When the play comes to an end, the protagonist suddenly finds herself in an awkward situation. Because he believes she is a prostitute, Beauplaisir is eager to have sex with her, and proposes that they go either to his home or to her residence. She considers telling him her true identity but comes up with another solution, which has the advantage of giving her the opportunity to see him again: she tells Beauplaisir that she already has an appointment with another client that night. Beauplaisir accepts this story, and persuades her to agree to return to the theatre the following night so that they may meet again. She agrees, and the two part ways.
The protagonist returns to her home in a flurry of emotions. She knows she is taking a risk by continuing the charade; however, she is intoxicated by the freedom it gives her, and she believes she will be strong enough to resist sexual temptation. She is also obsessed with the idea of continuing her interactions with Beauplaisir. The next day, before she goes to the theatre, she rents rooms in a nearby house. This gives her a space to which she and Beauplaisir can go, one where she hopes she will feel a sense of agency and control.
That evening, she meets Beauplaisir at the theatre again. He is determined that she will go home with him after the play ends, and happily accompanies her back to the rooms she has rented. Once there, he tries to make arrangements to have food delivered to them, but she has a lavish meal provided at her own expense. This makes Beauplaisir believe that she must be a very high-ranking courtesan; he becomes concerned that her services will be very expensive, but he decides that she will be worth the expenditure.
After they eat, Beauplaisir becomes very assertive in his attempts to seduce her. The protagonist begins to panic and almost reveals her true identity, but she realizes that she has already violated social convention and that revealing her true identity will only damage her reputation. She tells him that she is a virgin and that she only pretended to be a prostitute in order to get close to him, but this does not dissuade Beauplaisir. The two have sex.
In contrast to the first part of the novella, this section shows the protagonist's plan quickly spiraling out of control and putting her into vulnerable situations. At first she sees only the pleasures associated with the new identity she has taken on: she can enjoy herself and openly talk and flirt with Beauplaisir. This freedom, however, comes with a price: he expects she will have sex with him, something he would never demand or suggest of an aristocratic woman. The protagonist's innocence and lack of foresight is revealed when she is astonished by this expectation and is unsure how to handle it. The protagonist is clever, but not sophisticated; therefore, she never has as much control over her plans as she believes she does.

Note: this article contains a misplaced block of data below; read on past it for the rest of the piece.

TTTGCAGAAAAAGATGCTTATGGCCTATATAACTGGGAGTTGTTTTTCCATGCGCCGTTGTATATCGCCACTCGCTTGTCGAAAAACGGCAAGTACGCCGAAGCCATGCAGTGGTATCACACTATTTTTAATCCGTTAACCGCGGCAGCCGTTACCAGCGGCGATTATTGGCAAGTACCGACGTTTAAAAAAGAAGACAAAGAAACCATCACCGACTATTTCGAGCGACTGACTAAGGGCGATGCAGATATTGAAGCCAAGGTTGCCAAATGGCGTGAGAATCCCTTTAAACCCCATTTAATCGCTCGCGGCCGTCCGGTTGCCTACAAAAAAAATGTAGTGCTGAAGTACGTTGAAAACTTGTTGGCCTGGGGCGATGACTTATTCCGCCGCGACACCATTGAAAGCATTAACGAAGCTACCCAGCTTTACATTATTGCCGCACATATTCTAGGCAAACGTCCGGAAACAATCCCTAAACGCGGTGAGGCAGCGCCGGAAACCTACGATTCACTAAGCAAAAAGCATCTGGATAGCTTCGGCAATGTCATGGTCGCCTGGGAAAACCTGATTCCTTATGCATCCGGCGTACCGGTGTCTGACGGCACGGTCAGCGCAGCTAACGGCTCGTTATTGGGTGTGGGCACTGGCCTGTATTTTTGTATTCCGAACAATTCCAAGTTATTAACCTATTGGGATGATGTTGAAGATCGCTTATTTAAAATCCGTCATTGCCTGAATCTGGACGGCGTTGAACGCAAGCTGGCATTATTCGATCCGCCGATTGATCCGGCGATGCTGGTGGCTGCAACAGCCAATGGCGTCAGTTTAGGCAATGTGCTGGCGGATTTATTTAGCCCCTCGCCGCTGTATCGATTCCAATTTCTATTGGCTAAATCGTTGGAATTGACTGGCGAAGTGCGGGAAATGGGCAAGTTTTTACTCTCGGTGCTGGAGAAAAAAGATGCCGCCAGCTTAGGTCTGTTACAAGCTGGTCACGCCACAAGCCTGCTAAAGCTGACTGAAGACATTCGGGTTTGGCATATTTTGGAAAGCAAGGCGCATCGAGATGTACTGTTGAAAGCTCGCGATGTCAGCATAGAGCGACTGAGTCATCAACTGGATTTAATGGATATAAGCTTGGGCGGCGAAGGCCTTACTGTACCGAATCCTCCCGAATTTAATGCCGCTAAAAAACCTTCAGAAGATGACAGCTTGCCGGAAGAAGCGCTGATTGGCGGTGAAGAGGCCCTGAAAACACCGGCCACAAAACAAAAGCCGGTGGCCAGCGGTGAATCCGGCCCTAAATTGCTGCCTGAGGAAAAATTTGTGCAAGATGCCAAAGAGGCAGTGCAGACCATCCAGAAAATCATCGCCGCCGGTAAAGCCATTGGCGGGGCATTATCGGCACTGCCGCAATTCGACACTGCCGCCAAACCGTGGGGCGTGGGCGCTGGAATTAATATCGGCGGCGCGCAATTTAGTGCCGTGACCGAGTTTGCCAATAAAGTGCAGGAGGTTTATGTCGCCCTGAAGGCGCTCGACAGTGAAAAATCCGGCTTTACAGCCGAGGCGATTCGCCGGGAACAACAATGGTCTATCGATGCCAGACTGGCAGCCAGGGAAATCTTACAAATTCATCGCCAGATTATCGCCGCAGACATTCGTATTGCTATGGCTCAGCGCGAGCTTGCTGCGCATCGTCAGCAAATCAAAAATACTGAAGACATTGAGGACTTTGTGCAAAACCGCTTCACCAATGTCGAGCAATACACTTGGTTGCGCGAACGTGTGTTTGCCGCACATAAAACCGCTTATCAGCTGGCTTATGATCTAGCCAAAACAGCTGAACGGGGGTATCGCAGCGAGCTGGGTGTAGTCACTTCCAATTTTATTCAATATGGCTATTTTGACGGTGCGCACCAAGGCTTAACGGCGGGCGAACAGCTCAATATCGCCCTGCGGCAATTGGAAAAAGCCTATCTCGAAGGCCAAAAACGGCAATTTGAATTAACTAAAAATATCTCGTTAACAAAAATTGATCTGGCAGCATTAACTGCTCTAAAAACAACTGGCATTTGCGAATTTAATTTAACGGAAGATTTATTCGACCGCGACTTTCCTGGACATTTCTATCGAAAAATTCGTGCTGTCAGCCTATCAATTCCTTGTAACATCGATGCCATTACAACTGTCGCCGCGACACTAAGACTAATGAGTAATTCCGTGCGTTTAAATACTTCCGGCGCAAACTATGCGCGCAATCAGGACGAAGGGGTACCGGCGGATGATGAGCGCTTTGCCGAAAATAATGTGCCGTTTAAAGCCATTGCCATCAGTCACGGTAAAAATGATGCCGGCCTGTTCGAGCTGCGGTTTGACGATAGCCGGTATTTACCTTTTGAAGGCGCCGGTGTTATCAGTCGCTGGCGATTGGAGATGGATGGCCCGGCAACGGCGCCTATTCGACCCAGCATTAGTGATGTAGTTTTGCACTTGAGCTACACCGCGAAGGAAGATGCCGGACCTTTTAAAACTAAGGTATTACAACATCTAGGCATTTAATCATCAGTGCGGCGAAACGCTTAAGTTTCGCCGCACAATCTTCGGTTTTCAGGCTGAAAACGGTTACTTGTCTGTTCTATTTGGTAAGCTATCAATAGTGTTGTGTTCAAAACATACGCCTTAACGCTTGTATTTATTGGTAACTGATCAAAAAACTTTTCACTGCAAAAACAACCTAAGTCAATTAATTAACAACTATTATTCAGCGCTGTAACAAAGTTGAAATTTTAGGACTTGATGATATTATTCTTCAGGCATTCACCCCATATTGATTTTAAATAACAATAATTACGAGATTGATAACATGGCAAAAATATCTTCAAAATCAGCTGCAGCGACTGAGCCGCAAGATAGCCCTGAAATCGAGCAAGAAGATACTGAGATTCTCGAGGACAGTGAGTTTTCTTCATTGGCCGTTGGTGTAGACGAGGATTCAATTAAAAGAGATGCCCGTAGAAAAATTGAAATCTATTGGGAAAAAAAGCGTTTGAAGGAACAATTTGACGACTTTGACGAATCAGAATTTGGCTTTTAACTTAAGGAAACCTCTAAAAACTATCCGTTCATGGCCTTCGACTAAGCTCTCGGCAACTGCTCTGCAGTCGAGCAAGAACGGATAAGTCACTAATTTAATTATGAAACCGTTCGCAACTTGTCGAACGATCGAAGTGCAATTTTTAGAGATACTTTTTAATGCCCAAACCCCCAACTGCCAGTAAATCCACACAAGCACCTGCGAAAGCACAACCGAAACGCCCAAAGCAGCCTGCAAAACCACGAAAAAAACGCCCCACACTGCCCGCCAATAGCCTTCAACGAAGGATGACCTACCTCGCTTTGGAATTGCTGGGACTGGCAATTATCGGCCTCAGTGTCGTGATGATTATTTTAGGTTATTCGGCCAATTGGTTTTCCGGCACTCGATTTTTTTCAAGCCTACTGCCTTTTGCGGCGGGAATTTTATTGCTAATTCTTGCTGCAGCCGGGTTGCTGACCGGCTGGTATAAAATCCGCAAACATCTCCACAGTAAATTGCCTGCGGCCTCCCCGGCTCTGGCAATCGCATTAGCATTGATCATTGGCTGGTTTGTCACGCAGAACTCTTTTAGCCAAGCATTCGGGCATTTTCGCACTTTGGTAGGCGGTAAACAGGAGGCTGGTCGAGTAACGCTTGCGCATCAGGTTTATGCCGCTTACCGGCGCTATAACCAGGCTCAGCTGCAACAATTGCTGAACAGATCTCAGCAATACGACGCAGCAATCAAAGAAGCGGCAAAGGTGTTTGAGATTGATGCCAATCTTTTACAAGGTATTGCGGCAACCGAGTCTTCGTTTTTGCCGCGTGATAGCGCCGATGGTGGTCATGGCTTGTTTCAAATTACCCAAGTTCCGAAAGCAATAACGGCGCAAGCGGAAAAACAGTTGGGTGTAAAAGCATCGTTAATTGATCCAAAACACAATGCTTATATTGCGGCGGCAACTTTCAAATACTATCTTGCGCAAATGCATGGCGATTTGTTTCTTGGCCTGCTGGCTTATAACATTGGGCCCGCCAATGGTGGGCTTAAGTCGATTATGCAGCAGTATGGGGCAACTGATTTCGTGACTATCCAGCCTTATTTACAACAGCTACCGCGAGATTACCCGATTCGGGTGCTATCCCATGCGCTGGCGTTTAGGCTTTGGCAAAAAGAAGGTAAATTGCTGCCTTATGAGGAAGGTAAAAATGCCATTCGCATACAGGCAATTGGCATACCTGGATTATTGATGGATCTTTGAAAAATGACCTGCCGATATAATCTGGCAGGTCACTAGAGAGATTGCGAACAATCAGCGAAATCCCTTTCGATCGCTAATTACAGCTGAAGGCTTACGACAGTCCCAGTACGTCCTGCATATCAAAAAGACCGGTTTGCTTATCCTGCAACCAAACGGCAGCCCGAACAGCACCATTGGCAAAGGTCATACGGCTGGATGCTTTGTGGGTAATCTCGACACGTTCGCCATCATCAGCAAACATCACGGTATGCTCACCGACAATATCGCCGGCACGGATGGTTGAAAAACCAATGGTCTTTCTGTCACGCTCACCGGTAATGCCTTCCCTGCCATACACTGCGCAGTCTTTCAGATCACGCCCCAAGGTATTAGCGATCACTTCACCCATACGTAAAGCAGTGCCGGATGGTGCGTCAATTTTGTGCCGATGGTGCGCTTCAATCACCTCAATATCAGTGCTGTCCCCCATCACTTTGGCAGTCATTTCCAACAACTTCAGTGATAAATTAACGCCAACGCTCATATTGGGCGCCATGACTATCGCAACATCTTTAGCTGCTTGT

Another weakness of the protagonist's becomes apparent in this section: her feelings for Beauplaisir and her desire to keep seeing him. Even after realizing that he has clear sexual expectations and that it will be risky to continue to see him, she cannot simply resign herself to the experience having been a one-time occurrence. She agrees to meet him again. The elaborate plans she puts into motion to secure a space for them to be alone in speak either to deep naivety or deep denial. She is either convinced or trying to be convinced that she can fend off his sexual advances, even if they are alone in a private space together.
The desire to retain control of the situation and to be able to make decisions about how far the relationship goes manifests interestingly in the protagonist's behavior. She wants to be in control of the space where they go, and she also retains financial control by not allowing him to pay for the late-night supper they eat. In a surprisingly modern twist, the protagonist attempts to use her financial agency to assert her power within the relationship, worrying that by allowing Beauplaisir to purchase things for her, he will get the impression that he can also purchase access to her body.
Ultimately, however, all of the protagonist's careful plans are unsuccessful. Beauplaisir has interpreted all of her previous behavior as sexual encouragement and believes he is entitled to sexual gratification. The question of consent is ambiguous in the pair's first sexual encounter. She is clearly attracted to him, but also unprepared to stand her ground, and taken aback at how far things have gone. He undoubtedly ignores her protests and insists on the two having sex. While the narrator suggests that the protagonist experiences pleasure, the description is also marked by loss and a sense that this is a negative turning point for the protagonist. The sexual encounter seems to mark a moment where her plans have failed her by actually leaving her more vulnerable and unprotected.